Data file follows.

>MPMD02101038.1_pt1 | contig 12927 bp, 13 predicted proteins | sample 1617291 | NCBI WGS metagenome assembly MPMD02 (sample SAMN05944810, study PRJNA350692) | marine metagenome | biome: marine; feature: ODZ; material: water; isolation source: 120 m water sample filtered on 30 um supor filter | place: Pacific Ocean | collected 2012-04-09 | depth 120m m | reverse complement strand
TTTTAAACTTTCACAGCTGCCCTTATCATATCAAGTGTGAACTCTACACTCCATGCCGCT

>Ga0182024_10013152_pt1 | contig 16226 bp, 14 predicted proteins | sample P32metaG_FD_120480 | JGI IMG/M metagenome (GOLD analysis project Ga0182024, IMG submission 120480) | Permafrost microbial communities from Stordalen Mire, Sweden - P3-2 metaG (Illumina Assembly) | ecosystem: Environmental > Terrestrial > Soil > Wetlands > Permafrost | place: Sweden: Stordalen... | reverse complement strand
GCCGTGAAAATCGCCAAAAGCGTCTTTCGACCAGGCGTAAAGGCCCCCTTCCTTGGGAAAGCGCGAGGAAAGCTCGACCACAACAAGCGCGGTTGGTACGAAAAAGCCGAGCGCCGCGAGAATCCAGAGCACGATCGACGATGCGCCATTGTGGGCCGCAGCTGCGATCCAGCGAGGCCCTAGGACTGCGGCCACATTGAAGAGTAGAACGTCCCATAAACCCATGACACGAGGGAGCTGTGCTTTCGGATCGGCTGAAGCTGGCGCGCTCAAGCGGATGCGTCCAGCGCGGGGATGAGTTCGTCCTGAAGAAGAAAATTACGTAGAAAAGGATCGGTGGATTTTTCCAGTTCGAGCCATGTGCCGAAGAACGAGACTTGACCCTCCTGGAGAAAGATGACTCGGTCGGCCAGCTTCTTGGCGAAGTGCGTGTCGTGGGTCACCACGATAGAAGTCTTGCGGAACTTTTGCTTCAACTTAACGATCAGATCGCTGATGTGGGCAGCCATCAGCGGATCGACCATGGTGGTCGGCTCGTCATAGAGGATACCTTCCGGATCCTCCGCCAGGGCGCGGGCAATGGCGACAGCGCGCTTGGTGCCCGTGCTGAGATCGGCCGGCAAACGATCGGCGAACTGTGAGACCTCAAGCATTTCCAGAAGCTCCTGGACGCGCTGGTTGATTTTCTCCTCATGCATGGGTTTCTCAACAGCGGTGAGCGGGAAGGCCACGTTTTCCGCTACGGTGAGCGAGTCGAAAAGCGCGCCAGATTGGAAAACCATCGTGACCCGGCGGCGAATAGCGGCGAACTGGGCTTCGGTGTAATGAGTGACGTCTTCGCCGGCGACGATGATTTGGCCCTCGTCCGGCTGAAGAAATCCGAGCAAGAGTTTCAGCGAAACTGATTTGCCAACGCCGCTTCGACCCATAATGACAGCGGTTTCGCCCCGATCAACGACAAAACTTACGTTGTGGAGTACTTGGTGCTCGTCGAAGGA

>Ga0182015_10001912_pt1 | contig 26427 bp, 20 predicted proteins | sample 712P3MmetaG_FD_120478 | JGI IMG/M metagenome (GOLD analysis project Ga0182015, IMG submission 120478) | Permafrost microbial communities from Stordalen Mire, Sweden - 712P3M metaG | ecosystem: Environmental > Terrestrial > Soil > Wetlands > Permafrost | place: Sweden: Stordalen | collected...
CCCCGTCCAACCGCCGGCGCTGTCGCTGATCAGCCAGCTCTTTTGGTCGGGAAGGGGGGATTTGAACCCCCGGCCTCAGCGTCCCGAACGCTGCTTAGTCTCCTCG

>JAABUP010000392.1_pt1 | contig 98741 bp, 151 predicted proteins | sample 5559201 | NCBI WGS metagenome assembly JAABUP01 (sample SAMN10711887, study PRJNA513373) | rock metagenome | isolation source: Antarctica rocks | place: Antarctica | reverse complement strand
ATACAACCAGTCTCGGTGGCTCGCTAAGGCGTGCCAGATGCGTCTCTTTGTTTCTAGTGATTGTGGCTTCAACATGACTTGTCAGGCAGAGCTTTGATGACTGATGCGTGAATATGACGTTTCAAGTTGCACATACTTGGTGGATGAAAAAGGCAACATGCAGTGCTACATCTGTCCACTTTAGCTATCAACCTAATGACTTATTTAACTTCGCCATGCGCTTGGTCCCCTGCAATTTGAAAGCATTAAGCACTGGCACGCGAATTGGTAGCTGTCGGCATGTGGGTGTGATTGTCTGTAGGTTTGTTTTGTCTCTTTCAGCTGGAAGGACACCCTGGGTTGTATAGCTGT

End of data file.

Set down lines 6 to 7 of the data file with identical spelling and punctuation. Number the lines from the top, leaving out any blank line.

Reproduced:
CCCCGTCCAACCGCCGGCGCTGTCGCTGATCAGCCAGCTCTTTTGGTCGGGAAGGGGGGATTTGAACCCCCGGCCTCAGCGTCCCGAACGCTGCTTAGTCTCCTCG

>JAABUP010000392.1_pt1 | contig 98741 bp, 151 predicted proteins | sample 5559201 | NCBI WGS metagenome assembly JAABUP01 (sample SAMN10711887, study PRJNA513373) | rock metagenome | isolation source: Antarctica rocks | place: Antarctica | reverse complement strand